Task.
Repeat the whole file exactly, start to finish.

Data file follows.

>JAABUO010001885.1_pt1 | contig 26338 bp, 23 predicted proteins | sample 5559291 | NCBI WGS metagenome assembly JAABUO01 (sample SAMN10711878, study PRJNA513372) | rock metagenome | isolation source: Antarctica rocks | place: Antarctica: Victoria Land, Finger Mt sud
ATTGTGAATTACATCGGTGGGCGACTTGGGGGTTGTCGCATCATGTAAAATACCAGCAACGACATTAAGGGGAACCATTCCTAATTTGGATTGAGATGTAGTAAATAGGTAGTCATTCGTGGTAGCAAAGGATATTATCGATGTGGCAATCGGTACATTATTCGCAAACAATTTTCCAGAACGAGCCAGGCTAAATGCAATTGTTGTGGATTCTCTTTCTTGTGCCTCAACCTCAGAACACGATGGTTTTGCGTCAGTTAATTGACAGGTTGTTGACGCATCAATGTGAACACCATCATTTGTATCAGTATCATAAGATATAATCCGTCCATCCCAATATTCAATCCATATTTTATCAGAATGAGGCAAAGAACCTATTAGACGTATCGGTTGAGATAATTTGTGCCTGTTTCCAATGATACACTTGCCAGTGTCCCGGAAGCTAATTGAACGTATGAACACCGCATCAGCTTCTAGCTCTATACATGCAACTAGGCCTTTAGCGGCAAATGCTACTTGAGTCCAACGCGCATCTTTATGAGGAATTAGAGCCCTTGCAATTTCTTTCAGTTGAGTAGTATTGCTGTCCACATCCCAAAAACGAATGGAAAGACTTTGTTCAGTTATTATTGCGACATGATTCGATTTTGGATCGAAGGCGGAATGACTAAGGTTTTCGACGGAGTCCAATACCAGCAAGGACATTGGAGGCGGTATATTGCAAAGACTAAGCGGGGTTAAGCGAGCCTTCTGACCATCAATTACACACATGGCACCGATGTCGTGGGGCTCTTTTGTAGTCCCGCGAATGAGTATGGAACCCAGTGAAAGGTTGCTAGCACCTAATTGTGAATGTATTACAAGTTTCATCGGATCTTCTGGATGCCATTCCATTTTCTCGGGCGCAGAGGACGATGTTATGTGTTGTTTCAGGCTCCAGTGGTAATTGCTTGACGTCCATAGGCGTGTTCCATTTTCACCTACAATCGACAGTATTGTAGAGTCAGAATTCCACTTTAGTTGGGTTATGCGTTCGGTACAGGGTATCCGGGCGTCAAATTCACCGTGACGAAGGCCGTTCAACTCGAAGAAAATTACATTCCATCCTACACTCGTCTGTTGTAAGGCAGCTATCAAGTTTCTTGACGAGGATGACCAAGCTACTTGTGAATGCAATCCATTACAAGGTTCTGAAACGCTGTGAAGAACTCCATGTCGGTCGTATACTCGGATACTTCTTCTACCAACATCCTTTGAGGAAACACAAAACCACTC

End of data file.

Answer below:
>JAABUO010001885.1_pt1 | contig 26338 bp, 23 predicted proteins | sample 5559291 | NCBI WGS metagenome assembly JAABUO01 (sample SAMN10711878, study PRJNA513372) | rock metagenome | isolation source: Antarctica rocks | place: Antarctica: Victoria Land, Finger Mt sud
ATTGTGAATTACATCGGTGGGCGACTTGGGGGTTGTCGCATCATGTAAAATACCAGCAACGACATTAAGGGGAACCATTCCTAATTTGGATTGAGATGTAGTAAATAGGTAGTCATTCGTGGTAGCAAAGGATATTATCGATGTGGCAATCGGTACATTATTCGCAAACAATTTTCCAGAACGAGCCAGGCTAAATGCAATTGTTGTGGATTCTCTTTCTTGTGCCTCAACCTCAGAACACGATGGTTTTGCGTCAGTTAATTGACAGGTTGTTGACGCATCAATGTGAACACCATCATTTGTATCAGTATCATAAGATATAATCCGTCCATCCCAATATTCAATCCATATTTTATCAGAATGAGGCAAAGAACCTATTAGACGTATCGGTTGAGATAATTTGTGCCTGTTTCCAATGATACACTTGCCAGTGTCCCGGAAGCTAATTGAACGTATGAACACCGCATCAGCTTCTAGCTCTATACATGCAACTAGGCCTTTAGCGGCAAATGCTACTTGAGTCCAACGCGCATCTTTATGAGGAATTAGAGCCCTTGCAATTTCTTTCAGTTGAGTAGTATTGCTGTCCACATCCCAAAAACGAATGGAAAGACTTTGTTCAGTTATTATTGCGACATGATTCGATTTTGGATCGAAGGCGGAATGACTAAGGTTTTCGACGGAGTCCAATACCAGCAAGGACATTGGAGGCGGTATATTGCAAAGACTAAGCGGGGTTAAGCGAGCCTTCTGACCATCAATTACACACATGGCACCGATGTCGTGGGGCTCTTTTGTAGTCCCGCGAATGAGTATGGAACCCAGTGAAAGGTTGCTAGCACCTAATTGTGAATGTATTACAAGTTTCATCGGATCTTCTGGATGCCATTCCATTTTCTCGGGCGCAGAGGACGATGTTATGTGTTGTTTCAGGCTCCAGTGGTAATTGCTTGACGTCCATAGGCGTGTTCCATTTTCACCTACAATCGACAGTATTGTAGAGTCAGAATTCCACTTTAGTTGGGTTATGCGTTCGGTACAGGGTATCCGGGCGTCAAATTCACCGTGACGAAGGCCGTTCAACTCGAAGAAAATTACATTCCATCCTACACTCGTCTGTTGTAAGGCAGCTATCAAGTTTCTTGACGAGGATGACCAAGCTACTTGTGAATGCAATCCATTACAAGGTTCTGAAACGCTGTGAAGAACTCCATGTCGGTCGTATACTCGGATACTTCTTCTACCAACATCCTTTGAGGAAACACAAAACCACTC